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Orioles, Miguel Gonzalez settle on $3.275 million contract for 2015

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The Orioles settled on a 2015 contract with Miguel Gonzalez on Tuesday night. He'll make $3.275 million this season. That leaves only Zach Britton and Alejandro De Aza as pending arbitration cases.

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The Orioles settled one of their three pending arbitration cases on Tuesday evening, agreeing with Miguel Gonzalez on a $3,275,000 contract for the 2015 season. That leaves only Zach Britton and Alejandro De Aza still left to go.

As tends to happen most of the time, the O's and Gonzalez met near the middle between the two numbers they had submitted. Gonzalez requested a $3.9 million salary for the season while the O's offered $2.5 million. The gap of $1.4 million sounds like a lot, but if both sides submit numbers with the expectation of meeting close to halfway, it's not really that much. In this case, Gonzalez got a little bit more than the midpoint between the two sides, so good for him for doing so.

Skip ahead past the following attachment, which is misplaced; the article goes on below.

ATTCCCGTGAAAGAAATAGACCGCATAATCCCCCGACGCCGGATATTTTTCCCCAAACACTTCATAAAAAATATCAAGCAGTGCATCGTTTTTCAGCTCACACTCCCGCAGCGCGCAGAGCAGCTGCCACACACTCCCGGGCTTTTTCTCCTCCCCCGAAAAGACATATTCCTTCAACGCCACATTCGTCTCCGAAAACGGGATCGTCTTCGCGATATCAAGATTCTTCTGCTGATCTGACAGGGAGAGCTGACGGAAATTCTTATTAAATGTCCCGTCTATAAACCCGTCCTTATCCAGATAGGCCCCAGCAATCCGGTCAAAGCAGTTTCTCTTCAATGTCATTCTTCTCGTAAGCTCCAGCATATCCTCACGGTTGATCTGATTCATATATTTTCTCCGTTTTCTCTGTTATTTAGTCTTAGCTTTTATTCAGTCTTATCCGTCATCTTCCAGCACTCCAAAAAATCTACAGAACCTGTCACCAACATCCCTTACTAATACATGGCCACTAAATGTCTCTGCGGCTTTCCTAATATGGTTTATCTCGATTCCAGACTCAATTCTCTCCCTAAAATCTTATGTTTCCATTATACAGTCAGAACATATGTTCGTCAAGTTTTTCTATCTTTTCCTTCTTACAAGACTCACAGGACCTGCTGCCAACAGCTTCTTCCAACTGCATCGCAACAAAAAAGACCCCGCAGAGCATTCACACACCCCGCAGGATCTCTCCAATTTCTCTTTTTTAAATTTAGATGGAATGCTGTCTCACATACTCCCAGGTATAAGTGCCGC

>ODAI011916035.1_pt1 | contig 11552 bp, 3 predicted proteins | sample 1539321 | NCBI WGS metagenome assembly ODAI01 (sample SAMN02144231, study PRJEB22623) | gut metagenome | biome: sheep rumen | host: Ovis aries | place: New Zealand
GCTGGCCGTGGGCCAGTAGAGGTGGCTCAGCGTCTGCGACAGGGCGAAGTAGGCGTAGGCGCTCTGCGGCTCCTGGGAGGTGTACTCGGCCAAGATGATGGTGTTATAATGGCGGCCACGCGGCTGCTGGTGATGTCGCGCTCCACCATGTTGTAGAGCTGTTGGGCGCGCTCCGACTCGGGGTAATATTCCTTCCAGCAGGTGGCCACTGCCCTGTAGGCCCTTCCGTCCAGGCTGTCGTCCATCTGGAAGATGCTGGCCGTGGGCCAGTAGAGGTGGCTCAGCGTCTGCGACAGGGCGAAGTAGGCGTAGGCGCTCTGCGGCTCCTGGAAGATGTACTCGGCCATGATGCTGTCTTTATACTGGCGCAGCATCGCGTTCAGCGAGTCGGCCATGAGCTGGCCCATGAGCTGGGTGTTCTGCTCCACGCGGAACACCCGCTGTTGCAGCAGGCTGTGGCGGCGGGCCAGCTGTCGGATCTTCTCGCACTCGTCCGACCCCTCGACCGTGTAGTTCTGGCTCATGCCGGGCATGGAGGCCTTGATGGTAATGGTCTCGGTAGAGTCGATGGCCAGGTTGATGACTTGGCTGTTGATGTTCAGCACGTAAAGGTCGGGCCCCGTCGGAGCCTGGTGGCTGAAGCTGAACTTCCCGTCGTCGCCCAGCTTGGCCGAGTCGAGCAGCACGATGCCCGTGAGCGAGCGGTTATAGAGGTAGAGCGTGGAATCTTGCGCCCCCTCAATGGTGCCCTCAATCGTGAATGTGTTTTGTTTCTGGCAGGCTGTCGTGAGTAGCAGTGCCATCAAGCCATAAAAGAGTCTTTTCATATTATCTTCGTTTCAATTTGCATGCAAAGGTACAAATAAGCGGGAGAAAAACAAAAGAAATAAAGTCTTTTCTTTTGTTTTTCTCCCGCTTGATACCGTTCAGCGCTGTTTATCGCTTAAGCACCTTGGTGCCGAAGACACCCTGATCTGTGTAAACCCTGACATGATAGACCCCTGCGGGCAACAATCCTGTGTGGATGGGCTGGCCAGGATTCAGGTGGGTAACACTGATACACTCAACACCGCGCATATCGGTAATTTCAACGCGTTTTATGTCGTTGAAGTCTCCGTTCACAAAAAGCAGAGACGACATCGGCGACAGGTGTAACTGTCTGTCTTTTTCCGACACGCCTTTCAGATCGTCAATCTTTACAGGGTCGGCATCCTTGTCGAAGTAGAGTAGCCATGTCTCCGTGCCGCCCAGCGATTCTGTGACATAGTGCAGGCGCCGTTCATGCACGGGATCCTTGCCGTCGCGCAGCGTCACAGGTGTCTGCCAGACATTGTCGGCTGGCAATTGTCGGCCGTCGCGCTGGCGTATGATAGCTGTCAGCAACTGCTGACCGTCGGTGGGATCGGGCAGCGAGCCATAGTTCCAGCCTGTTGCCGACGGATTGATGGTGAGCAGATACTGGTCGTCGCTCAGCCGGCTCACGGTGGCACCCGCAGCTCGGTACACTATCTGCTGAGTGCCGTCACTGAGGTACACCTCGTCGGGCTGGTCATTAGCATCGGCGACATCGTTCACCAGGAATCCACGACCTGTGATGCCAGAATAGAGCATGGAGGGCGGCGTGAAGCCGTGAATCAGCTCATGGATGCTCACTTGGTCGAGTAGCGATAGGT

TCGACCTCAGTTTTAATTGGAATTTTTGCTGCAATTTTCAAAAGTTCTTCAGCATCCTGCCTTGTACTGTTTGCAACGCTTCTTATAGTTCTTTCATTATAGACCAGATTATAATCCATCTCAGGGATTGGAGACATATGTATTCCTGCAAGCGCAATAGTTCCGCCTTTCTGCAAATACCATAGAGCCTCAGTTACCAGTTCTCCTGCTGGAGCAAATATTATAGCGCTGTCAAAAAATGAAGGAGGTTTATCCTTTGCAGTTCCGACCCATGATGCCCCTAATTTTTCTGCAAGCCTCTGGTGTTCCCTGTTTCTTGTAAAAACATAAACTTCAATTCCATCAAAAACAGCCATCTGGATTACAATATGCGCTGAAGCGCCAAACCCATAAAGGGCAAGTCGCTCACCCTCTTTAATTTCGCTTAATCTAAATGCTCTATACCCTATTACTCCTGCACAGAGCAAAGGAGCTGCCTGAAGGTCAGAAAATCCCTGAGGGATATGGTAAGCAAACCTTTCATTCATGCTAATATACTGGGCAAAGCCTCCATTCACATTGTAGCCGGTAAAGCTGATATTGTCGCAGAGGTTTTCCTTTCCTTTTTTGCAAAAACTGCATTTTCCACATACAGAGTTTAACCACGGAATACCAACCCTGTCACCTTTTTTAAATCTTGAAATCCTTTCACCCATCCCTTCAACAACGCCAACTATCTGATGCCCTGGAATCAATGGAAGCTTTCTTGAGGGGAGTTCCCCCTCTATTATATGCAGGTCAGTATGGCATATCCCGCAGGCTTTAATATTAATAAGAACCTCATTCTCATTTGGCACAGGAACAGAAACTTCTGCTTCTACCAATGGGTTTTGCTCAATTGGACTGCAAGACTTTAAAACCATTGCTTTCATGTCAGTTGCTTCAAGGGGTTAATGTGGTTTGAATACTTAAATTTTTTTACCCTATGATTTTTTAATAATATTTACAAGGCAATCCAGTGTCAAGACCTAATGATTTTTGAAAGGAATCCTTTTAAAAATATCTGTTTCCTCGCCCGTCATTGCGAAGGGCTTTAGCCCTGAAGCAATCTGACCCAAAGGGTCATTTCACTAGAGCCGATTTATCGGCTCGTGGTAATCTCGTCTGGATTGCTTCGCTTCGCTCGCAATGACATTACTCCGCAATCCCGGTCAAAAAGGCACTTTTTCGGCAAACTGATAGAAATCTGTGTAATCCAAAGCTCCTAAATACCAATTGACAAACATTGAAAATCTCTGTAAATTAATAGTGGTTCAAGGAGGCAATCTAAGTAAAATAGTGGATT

This is Gonzalez's first year of arbitration eligibility. He was in line for a nice raise over close to the major league minimum regardless. Settling is good for the team and the player as an arbitration hearing ends up as a complete win for one side. It also amounts to a player sitting around listening to why the team thinks he sucks. That is not an ideal situation.

Over his three seasons in the big leagues, Gonzalez has accumulated a 3.45 ERA over 435.2 innings pitched. He's not eligible for free agency until after the 2017 season, so there will be more arbitration raises in his near future.

With his contract settled, the O's have a current payroll for 2015 of about $109.4 million. That does not count the salaries of either Britton or De Aza, who could add as much as $10 million, or of pre-arbitration players like Manny Machado and Jonathan Schoop.

The team is $2 million apart from Britton, who requested $4.2 million with the team submitting $2.2 million. They're only $650,000 apart from De Aza, who submitted a $5.65 million number while the O's countered at $5 million. However, De Aza is seen as the more likely of the two to go down to a hearing.

Their estimated payroll is nearly $14 million more than what they paid out last season. With so many arbitration increases, the Orioles didn't even have to make any major acquisitions to have a hefty increase in the payroll.